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Cowboys Game Ball: One More Ball For DeMarco Murray

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He wasn't just carrying the ball against the Bears.

Joe Robbins/Getty Images

It didn't happen this way, of course, but for all intents and purposes, this conversation could have taken place before the Dallas Cowboys beat the Chicago Bears.

Jason Garrett: We have to have this win. And we need to get back as a team to what we were doing earlier in the season. That was controlling the ball, the clock, and the line of scrimmage on offense. During the 6-0 run, you put the team on your back and carried it. Tony Romo is still hurting, and we can't rely on him to take the game over.

Scott Linehan: That is going to mean a lot of carries. A lot. We are going to feed you the ball as long as you can keep moving it.

DeMarco Murray: Yeah.

Linehan: Really, we are talking about a lot of carries. Career high-type numbers. Maybe team records.

Murray: (Shrugs.) That's my job.

From all accounts, that is the way things are with the league's leading rusher. Against the Bears, he did that job to the tune of 32 carries for 179 yards and a touchdown, plus 9 receptions for 49 yards. The Cowboys only ran 62 offensive plays in the game, and Murray carried or caught the ball on 41 of them (plus was targeted on one incomplete pass). On all but 20 snaps, he was the offense. And to judge from his somewhat sparse remarks to the media, it is all just another day at the office to him.

This isn't so much giving him a game ball, just telling him to hang on to the ball a bit longer.

Murray has already set a number of team and league records, and has very realistic chances at some even bigger ones. With the team really needing a win to get over the Thanksgiving Day embarrassment against the Philadelphia Eagles, he could not have picked a better day to have a season best rushing total to go along with the career number of carries and receptions.

But this was about so much more than individual accomplishments. It was about the Cowboys getting back to the identity that they established in the first half of the season. That identity was a true throwback to being a run first, smash-mouth team, where the quarterback was expected to be efficient but not dominant. Those big guys up front would establish control of the line, and the running back (or backs) would exploit that control. This allowed the OC to pick his spots with the passing game and (no small thing given Romo's situation) would reduce pressure and wear and tear on the quarterback. To do that, you either need a group of backs, or one workhorse who doesn't seem to mind how often you feed him the ball.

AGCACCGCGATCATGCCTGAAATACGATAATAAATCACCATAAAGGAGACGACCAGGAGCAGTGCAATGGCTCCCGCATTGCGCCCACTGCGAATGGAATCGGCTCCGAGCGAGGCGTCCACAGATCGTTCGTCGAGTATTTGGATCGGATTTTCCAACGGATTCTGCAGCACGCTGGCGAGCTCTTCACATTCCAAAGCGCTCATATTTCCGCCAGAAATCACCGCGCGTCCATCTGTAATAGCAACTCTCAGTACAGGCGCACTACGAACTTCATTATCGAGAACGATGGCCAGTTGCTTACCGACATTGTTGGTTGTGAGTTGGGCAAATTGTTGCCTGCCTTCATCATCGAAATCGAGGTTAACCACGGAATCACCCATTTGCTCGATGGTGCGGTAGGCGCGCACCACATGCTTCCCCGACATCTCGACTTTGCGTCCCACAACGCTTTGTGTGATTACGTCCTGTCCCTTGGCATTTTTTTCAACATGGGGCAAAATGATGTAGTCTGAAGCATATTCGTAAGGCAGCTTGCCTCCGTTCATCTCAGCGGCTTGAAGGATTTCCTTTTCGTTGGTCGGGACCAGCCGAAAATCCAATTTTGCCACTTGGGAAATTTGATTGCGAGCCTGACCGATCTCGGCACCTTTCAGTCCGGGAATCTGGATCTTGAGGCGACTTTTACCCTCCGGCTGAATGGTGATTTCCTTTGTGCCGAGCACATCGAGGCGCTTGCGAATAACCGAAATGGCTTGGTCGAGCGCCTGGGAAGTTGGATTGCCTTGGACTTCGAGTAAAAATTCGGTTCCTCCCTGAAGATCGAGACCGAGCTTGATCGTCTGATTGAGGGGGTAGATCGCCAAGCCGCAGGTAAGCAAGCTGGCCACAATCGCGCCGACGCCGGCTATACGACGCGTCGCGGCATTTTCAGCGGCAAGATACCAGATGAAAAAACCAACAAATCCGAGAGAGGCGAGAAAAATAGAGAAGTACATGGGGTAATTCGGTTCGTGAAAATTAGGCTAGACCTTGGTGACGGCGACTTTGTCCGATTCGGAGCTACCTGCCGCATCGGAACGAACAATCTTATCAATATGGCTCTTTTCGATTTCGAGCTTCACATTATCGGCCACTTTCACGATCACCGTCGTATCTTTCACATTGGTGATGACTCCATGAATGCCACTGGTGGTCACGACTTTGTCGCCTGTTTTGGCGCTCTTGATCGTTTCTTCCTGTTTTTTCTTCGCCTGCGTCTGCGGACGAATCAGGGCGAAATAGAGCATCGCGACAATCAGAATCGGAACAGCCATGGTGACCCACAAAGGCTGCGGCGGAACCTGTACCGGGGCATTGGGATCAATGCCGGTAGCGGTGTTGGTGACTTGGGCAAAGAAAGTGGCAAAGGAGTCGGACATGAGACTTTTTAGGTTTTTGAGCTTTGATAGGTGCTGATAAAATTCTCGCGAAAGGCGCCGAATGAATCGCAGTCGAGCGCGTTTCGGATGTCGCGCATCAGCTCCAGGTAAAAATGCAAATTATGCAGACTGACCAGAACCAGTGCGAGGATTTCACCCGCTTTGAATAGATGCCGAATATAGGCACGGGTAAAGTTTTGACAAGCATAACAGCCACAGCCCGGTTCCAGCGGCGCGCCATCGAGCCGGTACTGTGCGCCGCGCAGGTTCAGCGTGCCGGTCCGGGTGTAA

That is what Murray brought back with his performance and his endurance. He is a true workhorse, and despite his issues in previous seasons, he has not shown any signs the heavy load is having any effect. He deserves a lot of credit. While running the ball is, indeed, a team effort, you still have to have someone who can carry the ball effectively. For those who think you can plug anyone into the job, you might want to look up Troy Hambrick.

What is somewhat ironic about all this is that this looks more and more like Murray's last year with the Cowboys, so they are going to be forced to attempt to find someone who can replace him effectively. Given the other players that Dallas is going to have to try to re-sign, Murray is pushing his own price tag too high. He will almost certainly be able to find a team that will offer him a much nicer contract than Dallas will be able to put forward.

And there seems to be absolutely no ill will on either side in this. Everyone understands it is just part of life under the salary cap and the relative merits of the different positions, where running back is arguably the easiest to replace on the roster.

That is all for after the season. Right now, everyone involved is focused on keeping things going. Dallas has locked up the first winning season since 2009, but it is a strange year in the NFL, with the teams bunching up at either the bottom or the top of the standings. Going into week 14, there was exactly one team sitting at .500, the Houston Texans. Ten wins is no guarantee to make the playoffs, and eleven may still fall short. There is no time for Murray or the Cowboys to rest on their laurels. The rematch with the Eagles is next, and the Cowboys need a very different outcome this time.

Prior to the Bears game, the confidence level was down, at least among the fans. Now, it has jumped up a lot. A great deal of credit for that goes to Murray. And so does this week's game ball.

Follow me @TomRyleBTB